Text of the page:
Genetics Institute Inc. of Cambridge, Mass., was again blockedin its drive to win U.S. marketing approval for its Marogenerythropoietin (EPO) to treat anemia in people with chronicrenal failure.

Genetics Institute (NASDAQ:GENI) said that the Food and DrugAdministration denied citizens' petitions filed in 1989 and1990 by GI and its marketing partner, Chugai-Upjohn Inc. Theyhad asked that the FDA approve Marogen for chronic renalfailure despite the agency's previous grants of marketingapproval (1989) and orphan drug status (1988) for Epogen EPOmade by Amgen Inc., of Thousand Oaks, Calif.

Designed to encourage research into therapies for rare diseases,orphan drug status confers seven-year exclusive marketingrights on drugs to treat medical conditions afflicting fewer than200,000 people.

But GI contended that exclusive marketing rights should nothave been granted Epogen because the drug's patientpopulation exceeded 200,000 in 1988. The FDA rejected thatargument and a second argument that the drug indicationgranted for Epogen was not that requested by Amgen, whichhad applied to treat only end-stage renal failure with Epogen.The drug was licensed for treating chronic renal failure, whichencompasses a wider range of kidney disorders.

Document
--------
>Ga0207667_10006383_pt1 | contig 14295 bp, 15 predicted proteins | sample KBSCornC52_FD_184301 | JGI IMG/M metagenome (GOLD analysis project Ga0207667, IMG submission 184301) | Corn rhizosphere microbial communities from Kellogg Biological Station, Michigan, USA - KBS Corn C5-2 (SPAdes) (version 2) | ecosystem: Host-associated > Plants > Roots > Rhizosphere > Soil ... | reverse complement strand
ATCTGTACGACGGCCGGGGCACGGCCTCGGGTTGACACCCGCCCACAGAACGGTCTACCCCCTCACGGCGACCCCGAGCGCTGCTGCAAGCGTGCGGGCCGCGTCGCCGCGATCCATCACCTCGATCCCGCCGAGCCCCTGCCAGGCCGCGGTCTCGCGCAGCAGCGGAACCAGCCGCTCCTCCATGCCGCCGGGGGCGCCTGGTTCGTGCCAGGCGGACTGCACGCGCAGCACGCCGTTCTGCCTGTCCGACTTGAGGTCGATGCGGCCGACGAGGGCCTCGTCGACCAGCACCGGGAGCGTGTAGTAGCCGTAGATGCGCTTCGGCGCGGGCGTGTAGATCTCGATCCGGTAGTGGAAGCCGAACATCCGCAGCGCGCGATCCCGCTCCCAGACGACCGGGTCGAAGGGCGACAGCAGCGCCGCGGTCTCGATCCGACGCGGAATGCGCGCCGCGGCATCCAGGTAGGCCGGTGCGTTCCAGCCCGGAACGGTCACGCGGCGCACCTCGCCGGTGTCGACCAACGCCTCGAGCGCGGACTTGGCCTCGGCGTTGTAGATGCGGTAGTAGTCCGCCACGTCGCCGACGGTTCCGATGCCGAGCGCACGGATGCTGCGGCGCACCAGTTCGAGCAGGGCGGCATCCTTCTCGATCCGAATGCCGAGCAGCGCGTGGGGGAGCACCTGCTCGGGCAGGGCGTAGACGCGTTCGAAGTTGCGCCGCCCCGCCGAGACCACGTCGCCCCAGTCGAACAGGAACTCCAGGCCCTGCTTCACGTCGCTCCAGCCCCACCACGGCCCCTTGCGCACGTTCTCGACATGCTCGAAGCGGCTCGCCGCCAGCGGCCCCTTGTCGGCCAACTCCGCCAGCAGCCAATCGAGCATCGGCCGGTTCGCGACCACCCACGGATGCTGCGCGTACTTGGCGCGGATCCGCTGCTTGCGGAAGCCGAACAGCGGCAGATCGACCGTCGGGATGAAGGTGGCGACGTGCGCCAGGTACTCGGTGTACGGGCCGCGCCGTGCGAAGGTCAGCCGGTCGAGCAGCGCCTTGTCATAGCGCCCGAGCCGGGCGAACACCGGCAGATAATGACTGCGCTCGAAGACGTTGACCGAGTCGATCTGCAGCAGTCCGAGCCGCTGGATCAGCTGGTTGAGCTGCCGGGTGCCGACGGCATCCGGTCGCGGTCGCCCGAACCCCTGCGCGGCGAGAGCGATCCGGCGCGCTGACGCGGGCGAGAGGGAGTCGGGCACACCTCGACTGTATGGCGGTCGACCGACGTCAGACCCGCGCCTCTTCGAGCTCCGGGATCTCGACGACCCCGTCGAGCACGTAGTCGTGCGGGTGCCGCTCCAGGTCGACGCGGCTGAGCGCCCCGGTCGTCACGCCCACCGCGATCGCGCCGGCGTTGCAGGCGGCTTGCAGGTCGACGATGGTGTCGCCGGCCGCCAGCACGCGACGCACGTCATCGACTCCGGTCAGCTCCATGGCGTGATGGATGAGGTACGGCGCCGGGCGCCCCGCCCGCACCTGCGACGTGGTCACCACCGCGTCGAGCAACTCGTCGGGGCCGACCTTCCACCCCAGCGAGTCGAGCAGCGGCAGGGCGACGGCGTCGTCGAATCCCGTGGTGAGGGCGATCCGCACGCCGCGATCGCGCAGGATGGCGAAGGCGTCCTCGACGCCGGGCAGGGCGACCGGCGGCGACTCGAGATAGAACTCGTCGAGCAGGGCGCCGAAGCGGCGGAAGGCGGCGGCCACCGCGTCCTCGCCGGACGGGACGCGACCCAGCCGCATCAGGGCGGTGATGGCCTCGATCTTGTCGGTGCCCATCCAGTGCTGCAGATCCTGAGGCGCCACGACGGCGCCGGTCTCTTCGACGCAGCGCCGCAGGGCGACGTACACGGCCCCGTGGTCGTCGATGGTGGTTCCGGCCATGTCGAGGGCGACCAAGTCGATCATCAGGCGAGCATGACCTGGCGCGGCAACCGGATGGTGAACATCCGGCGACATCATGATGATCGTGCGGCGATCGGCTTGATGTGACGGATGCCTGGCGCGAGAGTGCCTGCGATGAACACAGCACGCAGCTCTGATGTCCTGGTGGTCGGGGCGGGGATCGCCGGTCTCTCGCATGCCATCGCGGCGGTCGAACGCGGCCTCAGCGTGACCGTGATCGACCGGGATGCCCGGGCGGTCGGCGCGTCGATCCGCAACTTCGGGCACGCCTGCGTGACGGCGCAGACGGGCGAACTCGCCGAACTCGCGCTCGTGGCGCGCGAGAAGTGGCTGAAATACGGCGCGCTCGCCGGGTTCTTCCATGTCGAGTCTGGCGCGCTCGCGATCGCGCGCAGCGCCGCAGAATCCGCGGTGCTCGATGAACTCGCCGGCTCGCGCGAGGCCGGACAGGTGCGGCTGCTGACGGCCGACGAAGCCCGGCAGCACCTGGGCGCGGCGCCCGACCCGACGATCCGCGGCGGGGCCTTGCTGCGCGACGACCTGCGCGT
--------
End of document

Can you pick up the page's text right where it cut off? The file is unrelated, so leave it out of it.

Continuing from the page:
GI has sought alternative routes to bring Marogen to the U.S.market. One of them, a continuing patent battle with Amgen,will ultimately decide Marogen's fate, predicted analystMargaret McGeorge of Sutro & Co. in San Francisco.

GI holds a patent for EPO, and Amgen has another on asubstance considered essential for its efficient manufacture. AU.S. District Court in Boston ruled in late 1989 that the keyclaims of both patents were valid and that U.S. manufacture ofEPO by either side would infringe the other's patent.

However, the ruling alone would not impede GI's partner,Chugai-Upjohn, from making EPO in Japan and then selling it inthe United States. The ruling was appealed by both companies.If the court's decision is upheld, GI could use an offer of across-licensing agreement to bargain with Amgen forMarogen's entry into the U.S. market, McGeorge said.

Amgen spokesman Mark Brand would only comment, "The FDAdecision speaks for itself, and until a decision is reached by theCourt of Appeals, the status quo remains."

The FDA has yet to decide on a related citizens petition claim inwhich GI argued that the FDA, by granting Epogen's EPO orphanstatus, effectively emasculated U.S. patent law. GI also askedthat the FDA consider the two EPO brands as different products,allowing both to be granted orphan status.

"The FDA petition was one arrow in their quiver. They missedthe target this time, but they've still got a couple of arrowsleft," said Sutro's McGeorge.

GI's stock initially dropped Monday on the news to $35.75 ashare, but partly recovered to close at $37.75, down $1.75 forthe day. Amgen (NASDAQ:AMGN) closed at $59.75 a share,down 50 cents.

-- Rachel Nowak BioWorld Staff

(c) 1997 American Health Consultants. All rights reserved.

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